Updated: Apr 20, 2019
No, this isn't a picture of Uptown, or downtown -- or anywhere else in Minneapolis, for that matter. It's Newbury Street in Boston, one of scores of great streets in urban areas across the country where folks love to go to shop, window-shop, stroll, eat, hang out, meet for coffee, people-watch -- in short, to savor the pleasures of urban living.
Minneapolis' new-urbanist city planners and politicians, armed with their 2040 Comprehensive Plan to remake the city, certainly envision Newbury Street-like districts sprouting all over town. So how are they doing?
The city's $50-million rebuild of Nicollet Mall from Washington Avenue to S. 13th Street has been met with reviews that are tepid at best. The trees are dying and, as James Lileks wrote recently in the Strib, the sidewalk "looks like a basement floor before the carpet arrives." Three blocks at the south end come alive on warm summer evenings, but Nicollet Mall overall? Meh.
Then there's Hennepin Avenue in Uptown. Rome wasn't built in a day, and neither were the six blocks of Hennepin Avenue between West Lake and 36th streets. But if Rome had been constructed proportionally at the same rate as Hennepin Avenue was last year, it wouldn't have been built in a millennium either.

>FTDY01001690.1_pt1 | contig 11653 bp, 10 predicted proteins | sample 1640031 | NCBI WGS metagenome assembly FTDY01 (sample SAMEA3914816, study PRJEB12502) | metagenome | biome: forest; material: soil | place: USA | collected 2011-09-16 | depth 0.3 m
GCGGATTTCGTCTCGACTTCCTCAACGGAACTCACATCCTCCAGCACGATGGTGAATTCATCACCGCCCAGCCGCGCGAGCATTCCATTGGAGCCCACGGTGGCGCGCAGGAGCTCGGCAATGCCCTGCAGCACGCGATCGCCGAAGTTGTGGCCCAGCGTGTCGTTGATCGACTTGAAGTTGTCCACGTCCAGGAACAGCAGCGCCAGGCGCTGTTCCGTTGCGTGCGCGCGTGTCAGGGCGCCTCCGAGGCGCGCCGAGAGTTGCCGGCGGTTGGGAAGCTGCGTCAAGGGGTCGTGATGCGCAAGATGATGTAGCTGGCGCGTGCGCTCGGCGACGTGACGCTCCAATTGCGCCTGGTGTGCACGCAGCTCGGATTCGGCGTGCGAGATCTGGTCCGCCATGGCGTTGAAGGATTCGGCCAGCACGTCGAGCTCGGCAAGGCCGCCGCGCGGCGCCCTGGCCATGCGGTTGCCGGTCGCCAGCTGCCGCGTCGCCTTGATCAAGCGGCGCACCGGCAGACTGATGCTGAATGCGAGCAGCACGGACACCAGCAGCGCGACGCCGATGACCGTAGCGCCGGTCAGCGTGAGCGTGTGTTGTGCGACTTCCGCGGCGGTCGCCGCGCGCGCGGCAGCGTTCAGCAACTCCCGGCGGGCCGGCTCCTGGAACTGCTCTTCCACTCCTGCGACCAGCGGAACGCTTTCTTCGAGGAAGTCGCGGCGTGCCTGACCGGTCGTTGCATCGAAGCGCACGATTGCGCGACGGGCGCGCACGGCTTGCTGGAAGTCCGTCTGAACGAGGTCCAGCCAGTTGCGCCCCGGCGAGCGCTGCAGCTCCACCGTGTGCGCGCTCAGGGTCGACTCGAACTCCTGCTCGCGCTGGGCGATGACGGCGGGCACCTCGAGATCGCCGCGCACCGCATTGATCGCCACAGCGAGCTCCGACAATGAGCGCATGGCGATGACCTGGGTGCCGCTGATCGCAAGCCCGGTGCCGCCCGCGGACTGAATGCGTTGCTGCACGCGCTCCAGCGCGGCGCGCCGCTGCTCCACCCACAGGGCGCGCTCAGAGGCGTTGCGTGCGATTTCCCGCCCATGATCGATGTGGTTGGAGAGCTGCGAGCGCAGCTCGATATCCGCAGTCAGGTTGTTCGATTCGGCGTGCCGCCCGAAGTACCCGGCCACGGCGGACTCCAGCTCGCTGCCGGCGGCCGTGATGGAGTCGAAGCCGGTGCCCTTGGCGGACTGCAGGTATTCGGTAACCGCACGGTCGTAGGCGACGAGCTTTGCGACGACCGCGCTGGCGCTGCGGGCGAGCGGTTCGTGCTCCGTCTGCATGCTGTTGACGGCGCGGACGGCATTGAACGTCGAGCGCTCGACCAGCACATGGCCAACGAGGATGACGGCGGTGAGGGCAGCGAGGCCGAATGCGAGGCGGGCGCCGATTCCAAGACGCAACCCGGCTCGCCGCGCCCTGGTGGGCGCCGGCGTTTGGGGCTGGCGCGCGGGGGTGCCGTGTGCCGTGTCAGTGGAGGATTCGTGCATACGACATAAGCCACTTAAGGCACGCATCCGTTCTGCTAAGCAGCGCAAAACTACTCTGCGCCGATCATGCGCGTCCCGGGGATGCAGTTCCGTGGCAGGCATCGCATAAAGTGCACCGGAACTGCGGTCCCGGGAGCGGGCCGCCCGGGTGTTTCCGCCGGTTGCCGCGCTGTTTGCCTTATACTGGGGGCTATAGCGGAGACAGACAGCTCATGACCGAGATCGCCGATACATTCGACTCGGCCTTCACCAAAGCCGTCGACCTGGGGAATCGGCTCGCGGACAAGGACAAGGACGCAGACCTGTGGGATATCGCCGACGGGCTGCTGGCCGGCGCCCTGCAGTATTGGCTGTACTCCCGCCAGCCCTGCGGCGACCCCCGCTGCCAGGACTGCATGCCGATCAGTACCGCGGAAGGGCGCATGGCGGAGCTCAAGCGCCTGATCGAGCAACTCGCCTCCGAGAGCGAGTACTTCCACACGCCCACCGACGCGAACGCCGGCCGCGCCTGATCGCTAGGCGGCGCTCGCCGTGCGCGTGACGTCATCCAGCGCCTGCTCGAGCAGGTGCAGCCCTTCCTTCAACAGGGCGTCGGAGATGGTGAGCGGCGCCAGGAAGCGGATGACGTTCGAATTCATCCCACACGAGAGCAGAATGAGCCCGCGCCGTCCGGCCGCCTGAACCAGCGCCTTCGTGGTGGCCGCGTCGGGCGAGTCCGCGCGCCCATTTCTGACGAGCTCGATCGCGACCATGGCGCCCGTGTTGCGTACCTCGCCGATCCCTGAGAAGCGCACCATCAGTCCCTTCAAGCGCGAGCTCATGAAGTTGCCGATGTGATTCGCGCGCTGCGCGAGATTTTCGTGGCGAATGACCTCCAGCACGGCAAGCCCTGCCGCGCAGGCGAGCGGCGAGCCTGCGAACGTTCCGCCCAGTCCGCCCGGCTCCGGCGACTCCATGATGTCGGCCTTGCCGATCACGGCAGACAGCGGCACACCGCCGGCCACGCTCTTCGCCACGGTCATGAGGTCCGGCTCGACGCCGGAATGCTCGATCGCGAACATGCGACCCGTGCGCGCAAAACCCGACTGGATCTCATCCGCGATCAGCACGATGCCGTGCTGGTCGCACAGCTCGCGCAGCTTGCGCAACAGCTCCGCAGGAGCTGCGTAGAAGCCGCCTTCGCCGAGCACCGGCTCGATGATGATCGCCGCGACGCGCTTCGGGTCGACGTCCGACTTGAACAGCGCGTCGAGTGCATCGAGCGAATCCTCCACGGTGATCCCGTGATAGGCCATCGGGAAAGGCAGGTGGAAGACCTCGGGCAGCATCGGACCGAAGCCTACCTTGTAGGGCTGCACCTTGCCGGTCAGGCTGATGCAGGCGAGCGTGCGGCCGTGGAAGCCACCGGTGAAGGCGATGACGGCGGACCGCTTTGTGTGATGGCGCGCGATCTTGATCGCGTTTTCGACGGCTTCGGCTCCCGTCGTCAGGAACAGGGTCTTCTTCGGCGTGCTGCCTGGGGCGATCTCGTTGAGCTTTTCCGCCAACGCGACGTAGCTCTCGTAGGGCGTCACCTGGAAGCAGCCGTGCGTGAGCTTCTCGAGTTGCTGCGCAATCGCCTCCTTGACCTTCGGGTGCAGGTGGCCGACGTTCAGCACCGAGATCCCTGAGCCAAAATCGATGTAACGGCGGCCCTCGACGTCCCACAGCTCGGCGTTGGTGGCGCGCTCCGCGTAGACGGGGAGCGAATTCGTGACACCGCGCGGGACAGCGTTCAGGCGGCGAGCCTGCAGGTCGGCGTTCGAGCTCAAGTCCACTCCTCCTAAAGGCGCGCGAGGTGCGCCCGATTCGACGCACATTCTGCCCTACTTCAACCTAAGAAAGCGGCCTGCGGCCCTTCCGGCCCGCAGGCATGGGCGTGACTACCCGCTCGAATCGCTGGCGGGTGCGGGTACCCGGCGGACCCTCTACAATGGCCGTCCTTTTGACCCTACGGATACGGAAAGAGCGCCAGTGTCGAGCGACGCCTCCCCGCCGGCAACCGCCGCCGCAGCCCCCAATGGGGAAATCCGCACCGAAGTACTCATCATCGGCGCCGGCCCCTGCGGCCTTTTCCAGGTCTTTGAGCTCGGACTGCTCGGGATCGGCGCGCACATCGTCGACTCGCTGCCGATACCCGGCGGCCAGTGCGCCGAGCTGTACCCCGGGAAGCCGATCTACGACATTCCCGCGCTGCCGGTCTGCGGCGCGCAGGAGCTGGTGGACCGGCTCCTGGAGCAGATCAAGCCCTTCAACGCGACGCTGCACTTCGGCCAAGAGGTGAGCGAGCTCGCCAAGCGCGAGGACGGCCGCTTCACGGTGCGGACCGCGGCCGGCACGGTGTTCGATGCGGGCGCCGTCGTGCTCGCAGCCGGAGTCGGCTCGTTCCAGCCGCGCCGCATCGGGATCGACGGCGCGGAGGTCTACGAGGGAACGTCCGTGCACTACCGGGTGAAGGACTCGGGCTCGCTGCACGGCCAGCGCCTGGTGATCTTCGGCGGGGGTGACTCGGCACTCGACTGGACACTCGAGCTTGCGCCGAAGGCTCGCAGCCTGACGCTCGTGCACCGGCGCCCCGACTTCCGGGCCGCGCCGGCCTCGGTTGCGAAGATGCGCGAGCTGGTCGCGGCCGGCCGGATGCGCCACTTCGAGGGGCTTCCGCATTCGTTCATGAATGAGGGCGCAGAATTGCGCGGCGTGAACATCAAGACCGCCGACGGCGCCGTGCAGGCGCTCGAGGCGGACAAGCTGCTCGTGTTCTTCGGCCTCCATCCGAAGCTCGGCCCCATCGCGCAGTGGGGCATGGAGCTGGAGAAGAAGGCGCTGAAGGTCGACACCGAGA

Hennepin was closed to traffic in Spring 2018 and remained closed all summer. And all fall. Cars and pedestrians weren't allowed back onto Hennepin until almost Thanksgiving so shoppers no longer had to don alpine gear to get to their favorite stores on that one-block stretch between Lake and 31st. (BTW: before heading over to your favorite store, you'd best double-check to see whether it's still there.)
Good luck finding parking, by the way, since it was all eliminated to make room for wider sidewalks and bike lanes. And if you're biking, good luck finding a place to secure your bike. Uptown businesses and the Uptown Association don't see the need.
Photos will be posted here monthly so we can watch the city's progress at transforming Hennepin Avenue in Uptown into their version of a new urban mecca.